SHAME: The duck shooting season has begun in Australia, although most States have banned it; a visiting Brazilian student was tasered to death on a Sydney street; and there is finally, controversy over the use of whips – padded or otherwise, in Australian horse racing.

FOOD: a report from the Harvard School of Public Health Research states that excessive consumption of red meat is associated with an increased risk of cardiovascular disease and cancer mortality. Dietary guidelines in Australia recommend 3-4 servings of red meat per week and to limit or avoid processed meat. The rate of diabetes is predicted to double in a decade.

BOB CARR:  In a surprise move the PM replaced Kevin Rudd as Foreign Minister with an ex State Premier. Bob Carr is very articulate and intelligent, but as Premier, ran down the State’s infrastructure, and introduced spin over substance into Australian politics. In his maiden speech in the Senate, however, he did speak about an “overlap” rather than a “clash” of civilisations between the Western and Muslim worlds, is a believer in climate change, and is very concerned about the world’s oceans.  Unfortunately, after years of attention deprivation, he is a garrulous know-all and has made several diplomatic blunders already.

JULIAN ASSANGE:  A tweet from WikiLeaks said Julian Assange intends to stand for an Australian Senate seat – and that this is possible despite his present predicament in England. (27% of Indian politicians have faced criminal charges and I think some have even served from jail, while a Sydney Bangladeshi taxi driver told me 80% of parliamentarians in Bangladesh have had criminal convictions and wear it as a badge of honour!)

Meanwhile a UN Special Rapporteur on Torture has accused the US of “cruel, inhuman and degrading treatment” of Bradley Manning.

Rin Tin Tin

Rin Tin Tin Source: Spectrum SMH March 24th

RIN TIN TIN:  I have enjoyed the reviews of this recent book Rin Tin Tin: The Life and Legend of the World’s Most Famous Dog by Susan Orlean.  Reviewer Delia Falconer in The Australian notes that in the 1920s Rin Tin Tin was earning eight times more than the studios human actors and received 2000 fan letters a week. He was also named as co-respondent in the divorce of his owner. “One gift of his longevity is he allows us to see, through him, an evolving entertainment culture.  And, more curiously, how we project the strangeness of our own humanity on to animals – all beasts of burden, as Henry David Thoreau wrote, “made to carry some portion of our thoughts””.

Fellow reviewer and dog lover Diana Simmonds in the SMH adds “Among much else, the reader will learn more than any sane person could ever want to know about dogs in movies, dogs in war, dog training, dog trainers and the genesis of the German shepherd (about 1899)”.

MISC STATS: 70% of internet traffic is devoted to porn; ebook sales rose by 623% between January and June 2011 in the UK; Forbes listed 1226 billionaires in the world with a combined wealth of US 4.6 trillion; 8 illegal unmanned drone attacks by the US this year so far – and it seems Australia will be hosting US surveillance drones from the Cocos Islands!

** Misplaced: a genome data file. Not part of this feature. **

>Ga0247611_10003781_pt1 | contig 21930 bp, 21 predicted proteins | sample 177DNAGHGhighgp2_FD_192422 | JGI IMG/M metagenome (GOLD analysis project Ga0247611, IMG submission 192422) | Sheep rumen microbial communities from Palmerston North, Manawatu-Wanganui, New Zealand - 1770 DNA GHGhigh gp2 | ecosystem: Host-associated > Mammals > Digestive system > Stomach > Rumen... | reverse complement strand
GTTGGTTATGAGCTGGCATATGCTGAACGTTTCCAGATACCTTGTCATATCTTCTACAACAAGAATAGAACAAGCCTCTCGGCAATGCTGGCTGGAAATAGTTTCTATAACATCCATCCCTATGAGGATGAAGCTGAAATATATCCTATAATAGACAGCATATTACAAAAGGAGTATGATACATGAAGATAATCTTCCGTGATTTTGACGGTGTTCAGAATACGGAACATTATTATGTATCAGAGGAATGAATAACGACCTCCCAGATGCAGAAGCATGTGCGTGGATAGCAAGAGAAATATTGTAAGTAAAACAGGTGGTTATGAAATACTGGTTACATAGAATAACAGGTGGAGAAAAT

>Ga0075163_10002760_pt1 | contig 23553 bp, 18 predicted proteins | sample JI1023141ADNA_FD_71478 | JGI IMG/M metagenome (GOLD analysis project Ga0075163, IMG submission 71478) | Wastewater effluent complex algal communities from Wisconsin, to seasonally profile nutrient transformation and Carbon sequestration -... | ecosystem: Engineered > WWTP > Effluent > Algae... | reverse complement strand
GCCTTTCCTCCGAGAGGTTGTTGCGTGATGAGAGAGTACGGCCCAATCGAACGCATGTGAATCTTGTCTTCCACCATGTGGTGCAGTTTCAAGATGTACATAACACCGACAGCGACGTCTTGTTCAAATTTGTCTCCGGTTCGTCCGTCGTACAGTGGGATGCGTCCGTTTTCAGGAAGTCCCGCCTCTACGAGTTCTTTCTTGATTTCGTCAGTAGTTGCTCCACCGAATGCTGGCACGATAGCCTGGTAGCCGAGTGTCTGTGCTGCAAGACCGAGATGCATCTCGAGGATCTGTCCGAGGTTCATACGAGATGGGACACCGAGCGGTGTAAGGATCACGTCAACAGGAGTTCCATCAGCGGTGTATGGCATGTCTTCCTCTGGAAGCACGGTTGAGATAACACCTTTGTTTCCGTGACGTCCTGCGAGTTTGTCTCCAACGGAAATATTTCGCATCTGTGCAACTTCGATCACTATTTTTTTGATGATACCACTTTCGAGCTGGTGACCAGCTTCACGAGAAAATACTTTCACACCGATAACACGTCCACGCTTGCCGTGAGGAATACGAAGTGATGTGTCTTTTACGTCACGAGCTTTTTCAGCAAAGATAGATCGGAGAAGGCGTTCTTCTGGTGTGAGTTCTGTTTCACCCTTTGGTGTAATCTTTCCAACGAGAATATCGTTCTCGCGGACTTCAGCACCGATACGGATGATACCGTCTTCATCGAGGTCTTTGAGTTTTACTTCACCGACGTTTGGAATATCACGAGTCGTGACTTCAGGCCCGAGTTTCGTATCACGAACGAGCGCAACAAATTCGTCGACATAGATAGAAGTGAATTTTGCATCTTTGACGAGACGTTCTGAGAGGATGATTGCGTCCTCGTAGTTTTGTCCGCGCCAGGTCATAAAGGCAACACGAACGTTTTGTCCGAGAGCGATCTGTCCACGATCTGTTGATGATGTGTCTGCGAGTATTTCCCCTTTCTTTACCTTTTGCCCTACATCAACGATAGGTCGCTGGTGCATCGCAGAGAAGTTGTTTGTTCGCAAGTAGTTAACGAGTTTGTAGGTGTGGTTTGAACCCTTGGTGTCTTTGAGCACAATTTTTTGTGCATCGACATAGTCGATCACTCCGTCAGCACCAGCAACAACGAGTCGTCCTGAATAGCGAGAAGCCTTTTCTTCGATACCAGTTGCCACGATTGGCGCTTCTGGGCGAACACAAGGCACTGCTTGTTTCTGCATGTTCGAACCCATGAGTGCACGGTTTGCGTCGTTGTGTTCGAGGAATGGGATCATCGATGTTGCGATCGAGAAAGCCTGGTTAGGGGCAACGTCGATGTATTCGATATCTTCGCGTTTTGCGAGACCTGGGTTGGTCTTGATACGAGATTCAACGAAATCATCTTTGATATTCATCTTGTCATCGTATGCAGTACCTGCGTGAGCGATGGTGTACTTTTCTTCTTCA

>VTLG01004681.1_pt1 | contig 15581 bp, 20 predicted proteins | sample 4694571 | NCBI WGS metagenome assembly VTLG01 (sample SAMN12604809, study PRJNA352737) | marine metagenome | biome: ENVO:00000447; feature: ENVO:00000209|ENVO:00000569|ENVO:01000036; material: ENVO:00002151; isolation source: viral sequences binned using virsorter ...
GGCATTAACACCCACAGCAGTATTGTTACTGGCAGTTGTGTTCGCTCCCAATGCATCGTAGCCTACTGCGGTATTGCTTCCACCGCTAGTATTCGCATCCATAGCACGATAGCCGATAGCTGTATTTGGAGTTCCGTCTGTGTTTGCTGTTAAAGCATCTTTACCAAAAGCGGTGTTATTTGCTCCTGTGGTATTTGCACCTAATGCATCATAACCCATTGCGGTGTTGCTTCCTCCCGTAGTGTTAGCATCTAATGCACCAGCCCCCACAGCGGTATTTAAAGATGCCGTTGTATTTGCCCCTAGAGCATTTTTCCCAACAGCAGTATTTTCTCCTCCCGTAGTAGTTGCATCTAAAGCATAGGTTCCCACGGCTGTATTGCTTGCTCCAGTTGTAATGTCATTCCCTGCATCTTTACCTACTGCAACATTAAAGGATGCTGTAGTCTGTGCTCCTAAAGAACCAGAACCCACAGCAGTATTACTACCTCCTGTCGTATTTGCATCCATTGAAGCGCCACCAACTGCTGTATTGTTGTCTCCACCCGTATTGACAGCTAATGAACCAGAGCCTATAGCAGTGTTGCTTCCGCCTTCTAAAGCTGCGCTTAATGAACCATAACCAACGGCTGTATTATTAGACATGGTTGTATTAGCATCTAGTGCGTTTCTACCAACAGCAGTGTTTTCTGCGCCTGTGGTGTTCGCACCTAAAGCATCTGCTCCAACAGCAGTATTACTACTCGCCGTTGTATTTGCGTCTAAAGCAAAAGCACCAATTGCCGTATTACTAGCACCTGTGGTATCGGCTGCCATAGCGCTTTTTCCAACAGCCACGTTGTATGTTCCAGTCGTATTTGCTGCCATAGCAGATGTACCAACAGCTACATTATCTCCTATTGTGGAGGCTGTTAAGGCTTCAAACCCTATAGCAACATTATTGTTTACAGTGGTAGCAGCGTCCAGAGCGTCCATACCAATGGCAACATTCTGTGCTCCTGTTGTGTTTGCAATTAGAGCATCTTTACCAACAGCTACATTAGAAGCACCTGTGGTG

MAIL: Thanks to Kate for drawing my attention to two worthy organisations she supports – David Shepherd Wildlife and Wild tiger. Suddenly there seems to be great support for the endangered orangutangs – check out the Australian Orangutang Project. Apparently there were approximately 5000 orangutang deaths last year, and with 80% of their habitat lost, they could be extinct in 5-10 years. I received a nasty computer virus from a very worthy orangutang site, making my blog later than usual, so I won’t list that site for the moment!

EXHIBITIONS: We are currently spoiled for art exhibitions in Sydney. I’ve already mentioned colonial artist John Lewin’s Wild Art at the State Library, and Janet Laurence at the Sherman Contemporary Art  Foundation. William Kentridge is at Annandale Galleries.  Ruark Lewis is in two beautiful exhibitions – GADAWULKWULK at Cross Art Projects with Barayuwa Munugurr, and in Shadowplay with Jumaadi and Jason Wing at dna projects, Chippendale.  The Museum of Contemporary Art opens a new wing, and Michael Brand (ex Getty) has been appointed the new Director of the Art Gallery of NSW.

I was lucky enough to attend the opening of Opera Australia’s La Traviata staged on Sydney Harbour under a giant chandelier.

EARTH HOUR: It is important to participate in this global initiative which began in Australia 5 years ago and is an imaginative expression of a commitment to sustainability and environmental action.  People in at least 135 countries and independent states will be turning off their lights (Saturday 31st March 8.30pm Sydney time) – and remember to turn off electrical appliances at the wall as they are extremely wasteful of energy. Click here to find out more. La Traviata’s giant chandelier will be very conspicuous!

Installation by Jason Wing In Between Two Worlds, Kimber Lane, Chinatown, Sydney. Photograph David Corbet.

Installation by Jason Wing In Between Two Worlds, Kimber Lane, Chinatown, Sydney. Photograph David Corbet.

Shattered Diamonds by Emma Rowan-Kelly

I very much enjoyed the recent photographic exhibition innocentarctic in Sydney by Emma Rowan-Kelly, and you can see other marvellous images on  Although her photographs raise issues of climate change with melting glaciers and shrinking animal habitats, they were an antidote to the world’s news.   Like many of you, I have woken each day for months now and immediately and with trepidation listened to or watched the news.  How high did the flood rise?  Did the cyclone do as much damage as they feared?  Have they found any more survivors from the earthquake and tsunami?  How high are the radiation levels?  How many demonstrators in the Middle East have been shot?  Has Dictator X gone?  Is America actually supportive of  these pro-democracy uprisings?